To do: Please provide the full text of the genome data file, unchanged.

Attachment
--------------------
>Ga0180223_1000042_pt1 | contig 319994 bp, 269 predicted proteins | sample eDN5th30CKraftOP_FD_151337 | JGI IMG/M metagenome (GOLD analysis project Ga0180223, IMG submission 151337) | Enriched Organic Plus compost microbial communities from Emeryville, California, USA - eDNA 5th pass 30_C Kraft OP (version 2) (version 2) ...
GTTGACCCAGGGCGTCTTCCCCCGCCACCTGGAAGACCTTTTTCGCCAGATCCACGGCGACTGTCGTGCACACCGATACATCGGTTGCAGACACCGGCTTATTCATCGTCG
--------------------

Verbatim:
>Ga0180223_1000042_pt1 | contig 319994 bp, 269 predicted proteins | sample eDN5th30CKraftOP_FD_151337 | JGI IMG/M metagenome (GOLD analysis project Ga0180223, IMG submission 151337) | Enriched Organic Plus compost microbial communities from Emeryville, California, USA - eDNA 5th pass 30_C Kraft OP (version 2) (version 2) ...
GTTGACCCAGGGCGTCTTCCCCCGCCACCTGGAAGACCTTTTTCGCCAGATCCACGGCGACTGTCGTGCACACCGATACATCGGTTGCAGACACCGGCTTATTCATCGTCG